Mars Exploration with Infrared Spectrometers Mark as Favorite (1 Favorite)
In this lesson, students will learn about how space scientists used infrared spectrometers to explore Mars through an article reading. Space exploration involves a lot of chemistry, which many students are surprised to learn. There are a series of activities to help promote literacy in the science classroom related to the reading. This lesson could be easily used as plans for a substitute teacher, as most of the activities are self-guided.
This lesson will help prepare your students to meet the performance expectations in the following standards:
- HS-PS4-4: Evaluate the validity and reliability of claims in published materials of the effects that different frequencies of electromagnetic radiation have when absorbed by matter.
- Scientific and Engineering Practices:
- Constructing Explanations and Designing Solutions
- Engaging in Argument from Evidence
- Obtaining, Evaluating, and Communicating Information
- Developing and using models.
By the end of this lesson, students should be able to:
- Recognize that space exploration involves chemistry.
- Understand how spectroscopy works.
- Realize that functional groups interact differently with the same kind of energy.
This lesson supports students’ understanding of:
- Electromagnetic Spectrum
- Infrared Spectroscopy
- Molecular Motion
- Organic chemistry
- Functional groups
Teacher Preparation: 10 minutes
Lesson: Approximate times for students to complete each activity in the lesson:
- Anticipation guide: 5 minutes
- Reading: 20 minutes
- History exercise: 10-15 minutes
- Graphic organizer: 20-30 minutes
- Reading document and any lessons that accompany it that you want to include.
- A computer with internet access for the graphic organizer and writing exercise activity.
- No specific safety precautions need to be observed for this activity.
- This lesson plan was originally developed through the American Chemical Society’s National Historic Chemical Landmarks Program. Under this program, ACS grants Landmark status to seminal achievements in the history of the chemical sciences and provides a record of their contributions to chemistry and society in the United States.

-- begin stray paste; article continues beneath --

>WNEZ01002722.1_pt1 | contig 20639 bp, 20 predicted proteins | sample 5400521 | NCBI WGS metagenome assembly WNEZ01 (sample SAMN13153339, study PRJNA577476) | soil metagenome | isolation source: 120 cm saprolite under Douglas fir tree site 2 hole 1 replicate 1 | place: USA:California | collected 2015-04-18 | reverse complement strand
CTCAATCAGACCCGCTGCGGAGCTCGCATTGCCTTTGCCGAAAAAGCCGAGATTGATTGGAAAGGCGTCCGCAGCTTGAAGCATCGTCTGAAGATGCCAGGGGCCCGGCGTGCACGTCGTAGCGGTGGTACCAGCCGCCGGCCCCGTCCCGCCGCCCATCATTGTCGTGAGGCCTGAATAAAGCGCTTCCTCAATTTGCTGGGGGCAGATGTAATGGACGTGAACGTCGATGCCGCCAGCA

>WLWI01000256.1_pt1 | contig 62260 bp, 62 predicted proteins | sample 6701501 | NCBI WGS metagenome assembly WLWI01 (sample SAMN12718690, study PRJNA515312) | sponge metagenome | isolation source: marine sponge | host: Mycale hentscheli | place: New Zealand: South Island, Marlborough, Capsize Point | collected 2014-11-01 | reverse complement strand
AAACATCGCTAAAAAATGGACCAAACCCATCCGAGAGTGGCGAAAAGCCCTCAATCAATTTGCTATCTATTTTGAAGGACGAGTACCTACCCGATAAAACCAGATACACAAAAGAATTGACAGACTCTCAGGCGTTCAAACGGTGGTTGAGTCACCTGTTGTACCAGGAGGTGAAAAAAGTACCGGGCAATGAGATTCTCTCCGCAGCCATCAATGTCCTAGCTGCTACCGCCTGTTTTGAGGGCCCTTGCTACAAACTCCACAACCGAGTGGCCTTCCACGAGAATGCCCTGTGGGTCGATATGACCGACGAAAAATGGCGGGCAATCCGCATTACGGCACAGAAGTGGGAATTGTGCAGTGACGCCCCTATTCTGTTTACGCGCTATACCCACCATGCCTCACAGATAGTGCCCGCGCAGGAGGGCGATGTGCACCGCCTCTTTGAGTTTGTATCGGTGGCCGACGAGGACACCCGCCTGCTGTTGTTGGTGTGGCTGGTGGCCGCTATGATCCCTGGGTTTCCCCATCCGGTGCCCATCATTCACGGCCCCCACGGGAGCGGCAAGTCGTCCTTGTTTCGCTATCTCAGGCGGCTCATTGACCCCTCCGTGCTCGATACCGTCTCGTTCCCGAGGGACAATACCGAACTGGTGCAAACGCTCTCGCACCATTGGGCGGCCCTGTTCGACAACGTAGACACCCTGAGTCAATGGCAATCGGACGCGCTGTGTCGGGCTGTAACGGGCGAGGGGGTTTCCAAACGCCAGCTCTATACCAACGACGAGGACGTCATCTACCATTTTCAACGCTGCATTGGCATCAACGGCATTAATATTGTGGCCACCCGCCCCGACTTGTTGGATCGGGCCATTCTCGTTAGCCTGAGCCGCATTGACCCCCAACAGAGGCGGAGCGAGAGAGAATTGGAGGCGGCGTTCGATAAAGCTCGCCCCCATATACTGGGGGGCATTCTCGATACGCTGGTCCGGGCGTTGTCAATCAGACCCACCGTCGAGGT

The lesson includes multiple components as outlined individually below. The Reading is essential for all of the activities. Teachers can choose to do one or all of the included activities. Student handouts and corresponding answer keys are provided for each item described below:
- Introduction: Take a few minutes to introduce the lesson with a few conversation starters. What do you know about Mars? How could chemistry be used to explore another planet? Have you read The Martian or seen the movie? How was chemistry used in that story?
- Activity: Anticipation Guide
- Before reading, students make some educated guesses about the importance of infrared spectrometers to the exploration of Mars. Once they read, they adjust their answers and identify correct information for incorrect statements.
- Activity: History Exercise: Chronology of Mars Exploration
- Order events that happened around Mars discoveries before students read. Once students read the article, they reorder the events according to the information in the reading. Create a timeline of the events.
- Alternatively, the teacher could cut up the events into strips and have students initially order the events as a class.
- Reading: Mars Exploration with Infrared Spectrometers
- Activity: Graphic Organizer and Writing Exercise
- Describe the chemical found on Mars by infrared spectrometers, as well as concepts related to the instrumentation. Students will watch a YouTube video by “Professor Dave” about spectroscopy and answer questions to help them better understand the technique.
- Note that questions 6 – 8 are more advanced IR spectra-related questions.
- Related classroom resources from the AACT library that may be used to further teach this topic:
- Other useful links:
- ACS Infographic: Exploring the Chemistry of Mars
- C&EN Speaking of Chemistry video: Tiny Satellites
- National Historic Chemical Landmark: Infrared Spectrometer and the Exploration of Mars